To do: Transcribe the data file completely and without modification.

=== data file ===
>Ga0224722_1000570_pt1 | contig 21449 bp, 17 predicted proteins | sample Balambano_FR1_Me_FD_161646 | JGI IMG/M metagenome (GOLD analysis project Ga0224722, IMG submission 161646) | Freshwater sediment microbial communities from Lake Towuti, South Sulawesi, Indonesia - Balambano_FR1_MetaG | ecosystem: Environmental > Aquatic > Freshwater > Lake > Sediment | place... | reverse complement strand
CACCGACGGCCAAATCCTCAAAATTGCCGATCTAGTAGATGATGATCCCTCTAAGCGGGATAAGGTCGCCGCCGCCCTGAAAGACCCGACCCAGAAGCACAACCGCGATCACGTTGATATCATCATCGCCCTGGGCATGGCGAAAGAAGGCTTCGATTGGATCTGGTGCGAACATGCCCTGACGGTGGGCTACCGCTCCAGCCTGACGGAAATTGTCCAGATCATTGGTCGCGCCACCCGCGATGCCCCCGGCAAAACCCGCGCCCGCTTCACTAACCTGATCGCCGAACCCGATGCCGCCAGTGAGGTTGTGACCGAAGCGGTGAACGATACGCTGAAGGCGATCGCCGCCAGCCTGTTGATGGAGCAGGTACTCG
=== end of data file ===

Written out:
>Ga0224722_1000570_pt1 | contig 21449 bp, 17 predicted proteins | sample Balambano_FR1_Me_FD_161646 | JGI IMG/M metagenome (GOLD analysis project Ga0224722, IMG submission 161646) | Freshwater sediment microbial communities from Lake Towuti, South Sulawesi, Indonesia - Balambano_FR1_MetaG | ecosystem: Environmental > Aquatic > Freshwater > Lake > Sediment | place... | reverse complement strand
CACCGACGGCCAAATCCTCAAAATTGCCGATCTAGTAGATGATGATCCCTCTAAGCGGGATAAGGTCGCCGCCGCCCTGAAAGACCCGACCCAGAAGCACAACCGCGATCACGTTGATATCATCATCGCCCTGGGCATGGCGAAAGAAGGCTTCGATTGGATCTGGTGCGAACATGCCCTGACGGTGGGCTACCGCTCCAGCCTGACGGAAATTGTCCAGATCATTGGTCGCGCCACCCGCGATGCCCCCGGCAAAACCCGCGCCCGCTTCACTAACCTGATCGCCGAACCCGATGCCGCCAGTGAGGTTGTGACCGAAGCGGTGAACGATACGCTGAAGGCGATCGCCGCCAGCCTGTTGATGGAGCAGGTACTCG